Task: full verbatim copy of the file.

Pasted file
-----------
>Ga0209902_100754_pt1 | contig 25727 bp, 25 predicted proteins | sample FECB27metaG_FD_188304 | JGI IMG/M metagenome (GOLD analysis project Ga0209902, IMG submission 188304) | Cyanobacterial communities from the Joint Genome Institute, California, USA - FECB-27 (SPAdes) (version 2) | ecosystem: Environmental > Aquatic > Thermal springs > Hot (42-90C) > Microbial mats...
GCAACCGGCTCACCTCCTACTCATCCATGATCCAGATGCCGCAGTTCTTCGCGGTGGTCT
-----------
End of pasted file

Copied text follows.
>Ga0209902_100754_pt1 | contig 25727 bp, 25 predicted proteins | sample FECB27metaG_FD_188304 | JGI IMG/M metagenome (GOLD analysis project Ga0209902, IMG submission 188304) | Cyanobacterial communities from the Joint Genome Institute, California, USA - FECB-27 (SPAdes) (version 2) | ecosystem: Environmental > Aquatic > Thermal springs > Hot (42-90C) > Microbial mats...
GCAACCGGCTCACCTCCTACTCATCCATGATCCAGATGCCGCAGTTCTTCGCGGTGGTCT